There are few lies among ecumenists more irritating than that we really don’t disagree, that we’re just saying the same thing in different ways. This is such a pervasive lie among certain well-groomed leaders that it has in the last decades ruined the name of ecumenism.
Yet because there is truth everywhere we must acknowledge the central insight: If only sometimes, we are not separated by doctrines but by liturgical language. Case in point: When attending the ordinations for a religious order, there was a great deal to admire in the pomp and ceremony, which contributes to what gets called the extrinsic merit of the Mass. (This is as opposed to the intrinsic merit of the Mass, which is Christ’s one sacrifice on Calvary.) However, when the women in choir came up in cassock and surplice, I was flabbergasted. This is a parish noted for fidelity to Catholic teaching and identity, and a religious order relatively unscathed by the insane 1960s. What do they think they’re doing?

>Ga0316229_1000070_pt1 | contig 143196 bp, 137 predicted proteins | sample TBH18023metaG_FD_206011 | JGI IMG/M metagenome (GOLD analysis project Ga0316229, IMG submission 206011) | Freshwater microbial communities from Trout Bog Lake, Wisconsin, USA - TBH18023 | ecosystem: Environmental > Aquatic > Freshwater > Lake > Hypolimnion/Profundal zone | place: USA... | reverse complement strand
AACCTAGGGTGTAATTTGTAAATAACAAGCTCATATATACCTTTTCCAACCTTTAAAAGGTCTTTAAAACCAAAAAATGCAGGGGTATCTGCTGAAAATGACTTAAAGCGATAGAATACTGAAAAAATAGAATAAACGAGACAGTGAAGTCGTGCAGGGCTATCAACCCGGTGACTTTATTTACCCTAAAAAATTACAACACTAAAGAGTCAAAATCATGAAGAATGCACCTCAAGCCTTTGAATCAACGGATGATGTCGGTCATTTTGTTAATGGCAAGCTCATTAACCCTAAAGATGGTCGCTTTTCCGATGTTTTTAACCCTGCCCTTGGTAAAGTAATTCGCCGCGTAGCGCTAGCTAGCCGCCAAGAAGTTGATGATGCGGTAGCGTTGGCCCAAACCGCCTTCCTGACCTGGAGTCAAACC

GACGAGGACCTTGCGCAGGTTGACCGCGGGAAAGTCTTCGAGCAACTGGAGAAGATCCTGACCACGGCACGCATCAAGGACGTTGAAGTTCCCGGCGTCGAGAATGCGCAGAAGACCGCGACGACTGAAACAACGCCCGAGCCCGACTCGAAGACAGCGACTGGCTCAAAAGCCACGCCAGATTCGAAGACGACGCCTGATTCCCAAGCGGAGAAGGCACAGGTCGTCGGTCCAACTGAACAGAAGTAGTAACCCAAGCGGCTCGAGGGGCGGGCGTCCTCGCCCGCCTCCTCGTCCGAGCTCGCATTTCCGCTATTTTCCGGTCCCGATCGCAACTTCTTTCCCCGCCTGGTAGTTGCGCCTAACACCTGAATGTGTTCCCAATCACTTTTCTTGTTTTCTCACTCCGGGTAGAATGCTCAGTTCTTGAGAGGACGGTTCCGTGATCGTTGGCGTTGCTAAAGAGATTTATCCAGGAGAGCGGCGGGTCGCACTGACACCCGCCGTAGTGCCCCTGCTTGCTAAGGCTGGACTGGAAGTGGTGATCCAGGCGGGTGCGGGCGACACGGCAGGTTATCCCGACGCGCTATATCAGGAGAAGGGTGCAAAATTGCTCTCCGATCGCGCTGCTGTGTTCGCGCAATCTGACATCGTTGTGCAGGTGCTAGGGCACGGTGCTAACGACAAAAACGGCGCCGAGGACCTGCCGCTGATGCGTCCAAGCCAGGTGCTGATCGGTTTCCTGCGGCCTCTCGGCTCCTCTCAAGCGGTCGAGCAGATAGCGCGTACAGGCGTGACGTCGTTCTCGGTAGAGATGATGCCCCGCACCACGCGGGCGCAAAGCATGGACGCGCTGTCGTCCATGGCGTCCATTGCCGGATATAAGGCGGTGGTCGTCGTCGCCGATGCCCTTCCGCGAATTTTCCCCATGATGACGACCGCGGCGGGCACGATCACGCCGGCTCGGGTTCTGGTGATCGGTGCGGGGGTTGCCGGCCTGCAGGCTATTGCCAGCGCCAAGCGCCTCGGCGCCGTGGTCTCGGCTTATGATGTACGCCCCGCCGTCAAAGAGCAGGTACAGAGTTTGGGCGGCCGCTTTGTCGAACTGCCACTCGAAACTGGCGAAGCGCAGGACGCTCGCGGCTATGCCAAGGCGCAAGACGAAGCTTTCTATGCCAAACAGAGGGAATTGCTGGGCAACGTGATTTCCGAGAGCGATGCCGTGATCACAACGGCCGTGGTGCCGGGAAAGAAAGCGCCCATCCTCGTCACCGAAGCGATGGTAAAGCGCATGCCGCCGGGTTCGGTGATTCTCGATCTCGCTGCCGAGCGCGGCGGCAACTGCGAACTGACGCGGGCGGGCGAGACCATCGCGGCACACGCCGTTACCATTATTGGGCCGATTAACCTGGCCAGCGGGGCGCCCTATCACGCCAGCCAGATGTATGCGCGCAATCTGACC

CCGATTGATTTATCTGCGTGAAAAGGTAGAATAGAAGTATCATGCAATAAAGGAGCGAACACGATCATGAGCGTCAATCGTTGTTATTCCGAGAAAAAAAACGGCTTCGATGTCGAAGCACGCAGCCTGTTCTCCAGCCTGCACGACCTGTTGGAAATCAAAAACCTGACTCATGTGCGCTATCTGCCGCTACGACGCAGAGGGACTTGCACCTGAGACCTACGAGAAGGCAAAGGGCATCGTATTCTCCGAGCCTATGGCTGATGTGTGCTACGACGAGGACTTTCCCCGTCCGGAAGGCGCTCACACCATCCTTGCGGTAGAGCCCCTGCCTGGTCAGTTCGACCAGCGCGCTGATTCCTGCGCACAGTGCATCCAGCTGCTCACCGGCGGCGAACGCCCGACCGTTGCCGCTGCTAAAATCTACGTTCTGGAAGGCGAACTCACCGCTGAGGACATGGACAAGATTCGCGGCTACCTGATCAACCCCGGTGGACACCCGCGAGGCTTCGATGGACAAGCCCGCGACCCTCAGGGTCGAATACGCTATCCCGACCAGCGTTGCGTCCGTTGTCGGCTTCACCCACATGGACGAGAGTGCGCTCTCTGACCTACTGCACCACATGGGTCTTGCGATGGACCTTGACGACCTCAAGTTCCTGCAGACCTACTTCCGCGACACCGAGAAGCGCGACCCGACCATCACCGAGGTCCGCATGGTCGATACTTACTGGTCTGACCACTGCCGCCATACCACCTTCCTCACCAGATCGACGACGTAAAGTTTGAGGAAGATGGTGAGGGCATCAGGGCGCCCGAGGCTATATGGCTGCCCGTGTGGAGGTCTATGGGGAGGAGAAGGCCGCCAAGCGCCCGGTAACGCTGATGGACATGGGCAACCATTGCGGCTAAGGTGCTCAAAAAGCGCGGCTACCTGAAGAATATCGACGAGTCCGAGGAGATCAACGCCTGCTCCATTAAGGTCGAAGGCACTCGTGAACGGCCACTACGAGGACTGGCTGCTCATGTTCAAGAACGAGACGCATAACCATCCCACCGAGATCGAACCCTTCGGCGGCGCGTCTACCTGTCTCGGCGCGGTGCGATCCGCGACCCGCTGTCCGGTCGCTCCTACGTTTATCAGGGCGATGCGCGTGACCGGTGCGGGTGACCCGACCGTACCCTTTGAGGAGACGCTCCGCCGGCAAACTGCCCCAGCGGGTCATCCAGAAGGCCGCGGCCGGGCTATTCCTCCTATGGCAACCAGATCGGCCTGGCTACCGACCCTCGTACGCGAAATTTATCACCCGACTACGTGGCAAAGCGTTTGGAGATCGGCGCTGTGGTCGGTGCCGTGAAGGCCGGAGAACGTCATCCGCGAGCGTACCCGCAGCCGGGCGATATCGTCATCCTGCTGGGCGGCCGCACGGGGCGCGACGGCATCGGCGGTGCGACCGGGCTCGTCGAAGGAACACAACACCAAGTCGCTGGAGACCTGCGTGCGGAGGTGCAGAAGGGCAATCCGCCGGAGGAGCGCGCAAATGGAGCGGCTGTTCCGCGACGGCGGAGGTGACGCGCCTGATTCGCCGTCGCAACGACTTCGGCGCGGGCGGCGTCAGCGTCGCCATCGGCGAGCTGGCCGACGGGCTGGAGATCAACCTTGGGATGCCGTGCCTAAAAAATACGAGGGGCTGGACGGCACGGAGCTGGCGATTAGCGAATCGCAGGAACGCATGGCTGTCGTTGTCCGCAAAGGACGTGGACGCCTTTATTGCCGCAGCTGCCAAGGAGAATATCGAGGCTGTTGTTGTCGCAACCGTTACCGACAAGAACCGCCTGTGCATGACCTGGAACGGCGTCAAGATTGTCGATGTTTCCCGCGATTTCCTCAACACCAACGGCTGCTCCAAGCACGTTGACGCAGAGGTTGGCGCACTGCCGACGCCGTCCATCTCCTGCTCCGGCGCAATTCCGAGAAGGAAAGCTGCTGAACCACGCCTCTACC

Thing of it is that cassock and surplice worn by women here means something other than what I’m used to, and so my reaction is my problem, not theirs. Here, a woman in a cassock is not active dissent in favor of the ontological impossibility of womenpriests. Here it just means choir dress; here, choir dress just means what the choir wears. There may be something to be said about the appropriateness of cassock and surplice for seminarians and the ordained and there may not. Casting aspersions from assumptions will not get us to understanding. Read the rest of this entry »